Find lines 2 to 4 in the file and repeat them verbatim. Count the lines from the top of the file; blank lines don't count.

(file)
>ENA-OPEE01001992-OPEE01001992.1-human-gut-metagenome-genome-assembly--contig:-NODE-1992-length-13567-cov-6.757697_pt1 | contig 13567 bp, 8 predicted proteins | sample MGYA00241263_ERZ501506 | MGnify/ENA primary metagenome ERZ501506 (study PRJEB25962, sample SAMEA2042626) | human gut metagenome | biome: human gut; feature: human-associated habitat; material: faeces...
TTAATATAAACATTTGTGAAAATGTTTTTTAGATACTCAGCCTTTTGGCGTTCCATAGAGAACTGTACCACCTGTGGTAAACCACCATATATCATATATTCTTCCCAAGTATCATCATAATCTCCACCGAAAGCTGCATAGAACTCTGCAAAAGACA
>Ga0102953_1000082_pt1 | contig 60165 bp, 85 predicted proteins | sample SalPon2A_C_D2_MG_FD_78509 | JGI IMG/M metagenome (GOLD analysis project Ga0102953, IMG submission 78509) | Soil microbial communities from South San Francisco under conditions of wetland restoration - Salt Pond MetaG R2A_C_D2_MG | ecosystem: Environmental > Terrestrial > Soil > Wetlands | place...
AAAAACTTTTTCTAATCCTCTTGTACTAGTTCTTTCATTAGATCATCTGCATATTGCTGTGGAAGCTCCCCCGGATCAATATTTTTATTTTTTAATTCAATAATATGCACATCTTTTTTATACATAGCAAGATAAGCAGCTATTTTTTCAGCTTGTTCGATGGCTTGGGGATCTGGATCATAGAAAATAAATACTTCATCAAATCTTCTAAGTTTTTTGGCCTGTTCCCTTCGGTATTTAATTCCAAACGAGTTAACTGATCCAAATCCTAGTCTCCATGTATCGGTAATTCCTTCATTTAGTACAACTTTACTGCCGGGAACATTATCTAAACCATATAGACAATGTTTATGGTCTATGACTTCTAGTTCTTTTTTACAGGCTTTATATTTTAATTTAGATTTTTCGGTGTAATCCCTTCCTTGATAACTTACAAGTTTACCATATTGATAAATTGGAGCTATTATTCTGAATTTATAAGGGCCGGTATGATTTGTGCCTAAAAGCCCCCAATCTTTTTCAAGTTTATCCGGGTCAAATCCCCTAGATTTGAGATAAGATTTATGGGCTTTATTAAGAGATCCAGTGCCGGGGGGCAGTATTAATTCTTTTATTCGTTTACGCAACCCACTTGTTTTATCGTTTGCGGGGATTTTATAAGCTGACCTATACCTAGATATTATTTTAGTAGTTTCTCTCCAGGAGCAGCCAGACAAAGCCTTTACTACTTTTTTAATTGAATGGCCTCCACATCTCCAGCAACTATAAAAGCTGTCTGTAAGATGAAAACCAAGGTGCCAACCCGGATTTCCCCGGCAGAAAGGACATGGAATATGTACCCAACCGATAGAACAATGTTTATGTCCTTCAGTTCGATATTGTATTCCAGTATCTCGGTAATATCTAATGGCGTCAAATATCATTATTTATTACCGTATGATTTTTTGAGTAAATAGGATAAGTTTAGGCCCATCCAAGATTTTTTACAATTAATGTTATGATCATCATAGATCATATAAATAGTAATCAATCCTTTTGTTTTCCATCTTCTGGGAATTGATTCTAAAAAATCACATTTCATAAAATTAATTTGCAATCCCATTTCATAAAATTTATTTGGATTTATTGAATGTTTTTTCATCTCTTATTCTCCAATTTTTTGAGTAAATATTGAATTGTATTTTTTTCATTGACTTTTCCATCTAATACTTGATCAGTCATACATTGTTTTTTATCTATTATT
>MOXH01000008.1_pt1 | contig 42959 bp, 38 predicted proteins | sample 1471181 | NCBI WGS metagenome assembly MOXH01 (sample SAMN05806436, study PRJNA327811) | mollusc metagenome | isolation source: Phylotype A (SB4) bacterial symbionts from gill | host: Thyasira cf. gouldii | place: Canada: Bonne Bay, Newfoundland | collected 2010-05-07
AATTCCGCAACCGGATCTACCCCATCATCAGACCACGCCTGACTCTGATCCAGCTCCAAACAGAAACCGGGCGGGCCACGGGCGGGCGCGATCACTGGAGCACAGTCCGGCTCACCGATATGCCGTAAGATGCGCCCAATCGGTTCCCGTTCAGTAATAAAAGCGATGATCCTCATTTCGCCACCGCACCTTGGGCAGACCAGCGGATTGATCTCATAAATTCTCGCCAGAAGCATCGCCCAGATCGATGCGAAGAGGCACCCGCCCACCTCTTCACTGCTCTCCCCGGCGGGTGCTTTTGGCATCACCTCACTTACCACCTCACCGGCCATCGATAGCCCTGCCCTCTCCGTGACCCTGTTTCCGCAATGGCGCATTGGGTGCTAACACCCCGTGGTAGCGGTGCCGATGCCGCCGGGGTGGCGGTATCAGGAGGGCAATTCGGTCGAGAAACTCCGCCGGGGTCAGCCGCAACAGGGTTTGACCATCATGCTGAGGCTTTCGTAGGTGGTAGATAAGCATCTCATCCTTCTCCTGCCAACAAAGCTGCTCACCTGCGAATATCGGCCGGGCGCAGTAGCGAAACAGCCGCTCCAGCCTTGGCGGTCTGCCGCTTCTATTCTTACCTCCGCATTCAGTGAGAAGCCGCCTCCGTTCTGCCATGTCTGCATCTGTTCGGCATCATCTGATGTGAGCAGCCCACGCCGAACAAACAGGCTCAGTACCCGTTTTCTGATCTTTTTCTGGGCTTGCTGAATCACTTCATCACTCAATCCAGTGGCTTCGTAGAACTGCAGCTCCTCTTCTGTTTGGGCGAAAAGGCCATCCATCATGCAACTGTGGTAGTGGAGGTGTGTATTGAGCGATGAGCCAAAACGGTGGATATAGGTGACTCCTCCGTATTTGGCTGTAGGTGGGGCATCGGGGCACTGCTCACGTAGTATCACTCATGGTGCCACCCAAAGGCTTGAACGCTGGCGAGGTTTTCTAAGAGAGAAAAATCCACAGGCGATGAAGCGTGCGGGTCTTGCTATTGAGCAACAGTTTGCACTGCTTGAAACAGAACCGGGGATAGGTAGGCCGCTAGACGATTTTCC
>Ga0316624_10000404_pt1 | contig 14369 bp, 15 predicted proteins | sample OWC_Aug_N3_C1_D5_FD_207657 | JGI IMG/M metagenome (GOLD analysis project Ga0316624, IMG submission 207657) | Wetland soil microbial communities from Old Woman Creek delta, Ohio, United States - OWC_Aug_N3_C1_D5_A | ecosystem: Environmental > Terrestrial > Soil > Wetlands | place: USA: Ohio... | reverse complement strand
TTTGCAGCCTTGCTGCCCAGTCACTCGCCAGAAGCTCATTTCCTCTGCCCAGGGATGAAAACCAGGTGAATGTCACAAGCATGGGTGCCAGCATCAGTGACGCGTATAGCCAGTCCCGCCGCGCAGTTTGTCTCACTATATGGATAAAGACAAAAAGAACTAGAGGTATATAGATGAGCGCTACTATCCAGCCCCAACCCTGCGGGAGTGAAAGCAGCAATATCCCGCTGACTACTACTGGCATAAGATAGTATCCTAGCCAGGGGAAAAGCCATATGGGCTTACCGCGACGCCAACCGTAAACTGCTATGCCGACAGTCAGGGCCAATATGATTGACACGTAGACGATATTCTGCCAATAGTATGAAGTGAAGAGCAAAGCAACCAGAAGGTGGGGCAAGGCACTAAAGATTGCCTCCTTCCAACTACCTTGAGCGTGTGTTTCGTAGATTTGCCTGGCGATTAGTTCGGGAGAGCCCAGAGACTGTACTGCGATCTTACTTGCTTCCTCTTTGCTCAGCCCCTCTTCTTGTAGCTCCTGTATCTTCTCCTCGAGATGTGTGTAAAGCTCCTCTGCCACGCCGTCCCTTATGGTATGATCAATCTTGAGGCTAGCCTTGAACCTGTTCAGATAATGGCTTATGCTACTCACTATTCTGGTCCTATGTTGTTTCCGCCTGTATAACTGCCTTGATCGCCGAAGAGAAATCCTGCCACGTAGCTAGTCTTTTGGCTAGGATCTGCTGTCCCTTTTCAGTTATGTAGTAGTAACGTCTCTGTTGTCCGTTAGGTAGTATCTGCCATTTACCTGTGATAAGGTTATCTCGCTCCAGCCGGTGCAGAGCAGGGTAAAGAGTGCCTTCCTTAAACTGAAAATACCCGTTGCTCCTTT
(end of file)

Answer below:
TTAATATAAACATTTGTGAAAATGTTTTTTAGATACTCAGCCTTTTGGCGTTCCATAGAGAACTGTACCACCTGTGGTAAACCACCATATATCATATATTCTTCCCAAGTATCATCATAATCTCCACCGAAAGCTGCATAGAACTCTGCAAAAGACA
>Ga0102953_1000082_pt1 | contig 60165 bp, 85 predicted proteins | sample SalPon2A_C_D2_MG_FD_78509 | JGI IMG/M metagenome (GOLD analysis project Ga0102953, IMG submission 78509) | Soil microbial communities from South San Francisco under conditions of wetland restoration - Salt Pond MetaG R2A_C_D2_MG | ecosystem: Environmental > Terrestrial > Soil > Wetlands | place...
AAAAACTTTTTCTAATCCTCTTGTACTAGTTCTTTCATTAGATCATCTGCATATTGCTGTGGAAGCTCCCCCGGATCAATATTTTTATTTTTTAATTCAATAATATGCACATCTTTTTTATACATAGCAAGATAAGCAGCTATTTTTTCAGCTTGTTCGATGGCTTGGGGATCTGGATCATAGAAAATAAATACTTCATCAAATCTTCTAAGTTTTTTGGCCTGTTCCCTTCGGTATTTAATTCCAAACGAGTTAACTGATCCAAATCCTAGTCTCCATGTATCGGTAATTCCTTCATTTAGTACAACTTTACTGCCGGGAACATTATCTAAACCATATAGACAATGTTTATGGTCTATGACTTCTAGTTCTTTTTTACAGGCTTTATATTTTAATTTAGATTTTTCGGTGTAATCCCTTCCTTGATAACTTACAAGTTTACCATATTGATAAATTGGAGCTATTATTCTGAATTTATAAGGGCCGGTATGATTTGTGCCTAAAAGCCCCCAATCTTTTTCAAGTTTATCCGGGTCAAATCCCCTAGATTTGAGATAAGATTTATGGGCTTTATTAAGAGATCCAGTGCCGGGGGGCAGTATTAATTCTTTTATTCGTTTACGCAACCCACTTGTTTTATCGTTTGCGGGGATTTTATAAGCTGACCTATACCTAGATATTATTTTAGTAGTTTCTCTCCAGGAGCAGCCAGACAAAGCCTTTACTACTTTTTTAATTGAATGGCCTCCACATCTCCAGCAACTATAAAAGCTGTCTGTAAGATGAAAACCAAGGTGCCAACCCGGATTTCCCCGGCAGAAAGGACATGGAATATGTACCCAACCGATAGAACAATGTTTATGTCCTTCAGTTCGATATTGTATTCCAGTATCTCGGTAATATCTAATGGCGTCAAATATCATTATTTATTACCGTATGATTTTTTGAGTAAATAGGATAAGTTTAGGCCCATCCAAGATTTTTTACAATTAATGTTATGATCATCATAGATCATATAAATAGTAATCAATCCTTTTGTTTTCCATCTTCTGGGAATTGATTCTAAAAAATCACATTTCATAAAATTAATTTGCAATCCCATTTCATAAAATTTATTTGGATTTATTGAATGTTTTTTCATCTCTTATTCTCCAATTTTTTGAGTAAATATTGAATTGTATTTTTTTCATTGACTTTTCCATCTAATACTTGATCAGTCATACATTGTTTTTTATCTATTATT